SACRAMENTO — Labor unions and attorneys for injured workers are slamming Gov. Arnold Schwarzenegger's proposal to fold into one agency three state boards that decide workplace issues.
The plan is part a sweeping government reorganization that the governor proposed in his State of the State speech Wednesday, a plan that would eliminate more than 100 government boards and commissions.
Schwarzenegger wants to combine the Workers' Compensation Appeals Board, the Unemployment Insurance Appeals Board and the Occupational Safety and Health Appeals Board into one, nine-member commission. All of the members of what one administration lobbyist dubbed "the ubercommission" would be appointed by the governor and could be dismissed at any time.
The three panels rule on disputes between workers and employers over such matters as medical treatment and disability awards in workers' comp cases, eligibility for unemployment benefits and fines and penalties against companies for safety violations.
The proposal, which could go into effect in 90 days if not rejected by the Legislature, is being touted by Schwarzenegger as a reform measure that would end the long-standing practice by outgoing governors of packing little-known state panels with their political cronies.
The governor wants more control over the appointees, who typically earn six-figure salaries, serve extended terms and sometimes fail to show up for work, said Victoria Bradshaw, secretary of Schwarzenegger's Labor and Work Development Agency.
"There is no way to have any accountability," she said.
Labor unions, however, condemn the proposal as a "gigantic power grab" that would strip the appeals boards of their judicial independence, making all members vulnerable to immediate dismissal if they make politically unpalatable rulings.
"We don't want one person to control our rights to judicial relief if we get laid off or injured or have a health and safety problem," said Angie Wei, a lobbyist for the California Federation of Labor.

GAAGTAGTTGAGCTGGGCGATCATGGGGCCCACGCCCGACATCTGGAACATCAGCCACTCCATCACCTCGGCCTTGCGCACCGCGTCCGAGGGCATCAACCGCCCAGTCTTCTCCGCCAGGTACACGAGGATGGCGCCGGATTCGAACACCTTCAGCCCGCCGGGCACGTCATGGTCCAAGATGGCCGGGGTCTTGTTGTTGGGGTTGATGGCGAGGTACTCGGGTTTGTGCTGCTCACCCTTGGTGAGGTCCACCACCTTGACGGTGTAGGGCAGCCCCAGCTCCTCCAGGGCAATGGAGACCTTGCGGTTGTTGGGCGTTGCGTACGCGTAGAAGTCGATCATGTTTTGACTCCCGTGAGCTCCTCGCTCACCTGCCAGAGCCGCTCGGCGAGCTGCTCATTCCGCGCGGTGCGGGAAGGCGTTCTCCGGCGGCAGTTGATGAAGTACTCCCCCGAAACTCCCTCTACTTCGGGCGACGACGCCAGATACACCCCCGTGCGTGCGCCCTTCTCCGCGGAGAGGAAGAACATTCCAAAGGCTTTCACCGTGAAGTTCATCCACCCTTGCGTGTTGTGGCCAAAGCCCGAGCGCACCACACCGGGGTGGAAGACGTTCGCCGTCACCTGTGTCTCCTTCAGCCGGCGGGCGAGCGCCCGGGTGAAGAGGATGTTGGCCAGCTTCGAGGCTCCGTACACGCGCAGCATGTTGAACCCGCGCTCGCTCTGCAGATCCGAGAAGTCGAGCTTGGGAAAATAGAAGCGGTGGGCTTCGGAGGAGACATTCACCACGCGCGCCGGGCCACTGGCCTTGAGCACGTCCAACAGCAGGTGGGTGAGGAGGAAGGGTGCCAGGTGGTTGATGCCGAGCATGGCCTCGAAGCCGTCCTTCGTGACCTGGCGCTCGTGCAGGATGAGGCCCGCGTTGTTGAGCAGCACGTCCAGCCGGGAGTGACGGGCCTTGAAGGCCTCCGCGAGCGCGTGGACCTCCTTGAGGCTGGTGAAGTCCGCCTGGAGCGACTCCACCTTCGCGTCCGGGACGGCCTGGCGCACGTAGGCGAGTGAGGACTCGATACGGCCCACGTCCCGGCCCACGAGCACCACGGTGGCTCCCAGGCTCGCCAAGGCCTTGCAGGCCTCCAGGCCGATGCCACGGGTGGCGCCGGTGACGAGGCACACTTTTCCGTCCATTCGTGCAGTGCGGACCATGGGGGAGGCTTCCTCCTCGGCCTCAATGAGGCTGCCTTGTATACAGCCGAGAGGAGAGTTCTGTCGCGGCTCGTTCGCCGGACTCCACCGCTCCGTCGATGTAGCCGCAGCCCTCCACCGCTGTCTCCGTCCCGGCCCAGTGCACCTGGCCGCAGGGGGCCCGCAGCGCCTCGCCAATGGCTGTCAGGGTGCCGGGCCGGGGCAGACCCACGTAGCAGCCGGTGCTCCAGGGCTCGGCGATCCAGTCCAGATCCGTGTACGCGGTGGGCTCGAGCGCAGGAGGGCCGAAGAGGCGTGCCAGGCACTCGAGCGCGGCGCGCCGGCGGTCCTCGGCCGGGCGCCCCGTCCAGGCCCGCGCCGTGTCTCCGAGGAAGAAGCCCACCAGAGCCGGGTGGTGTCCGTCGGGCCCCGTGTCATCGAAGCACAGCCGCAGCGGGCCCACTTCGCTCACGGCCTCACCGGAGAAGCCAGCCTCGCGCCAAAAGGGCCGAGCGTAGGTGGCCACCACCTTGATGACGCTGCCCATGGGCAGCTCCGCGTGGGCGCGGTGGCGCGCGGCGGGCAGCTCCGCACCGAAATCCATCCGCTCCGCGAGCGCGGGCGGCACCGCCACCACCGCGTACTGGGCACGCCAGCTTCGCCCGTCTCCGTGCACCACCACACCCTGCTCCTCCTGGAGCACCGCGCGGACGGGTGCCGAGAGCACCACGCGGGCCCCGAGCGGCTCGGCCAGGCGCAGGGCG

Observers noted that the governor submitted his reorganization plan at an awkward moment for the seven-member workers' comp appeals board, which is struggling to fill in the blanks of an April 2004 law that overhauled the state's troubled system for providing medical care and disability benefits to victims of on-the-job injuries.
"This is a crucial time for everybody in the workers' comp system," said Merle Rabine, chairman of the quasi-judicial appeals board.
The members of the proposed superagency -- it would be called the Employment and Benefits Appeals Board -- would have to juggle three distinct areas of employment law: injured workers, unsafe working conditions and unemployment payments.
"There is no way that an unemployment insurance administrative law judge can come close to understanding the complexities of the workers' compensation law," said John Floyd, a Calabasas attorney who defends employers in workers' comp cases.
In trying to take firmer control of the boards, particularly with workers' compensation, Schwarzenegger may be trying to ensure that judges' decisions are in line with administration policies, said Michael Shaw of the National Federation of Independent Businesses.
The Legislature can be expected to closely vet the governor's reorganization, said Steve Maviglio, deputy chief of staff to Assembly Speaker Fabian Nunez (D-Los Angeles). Maviglio resigned three days ago as an appointee of former Gov. Gray Davis to the Unemployment Insurance Appeals Board.
"It shouldn't be a shock to anyone that he is going after boards and commissions that are important to labor," he said.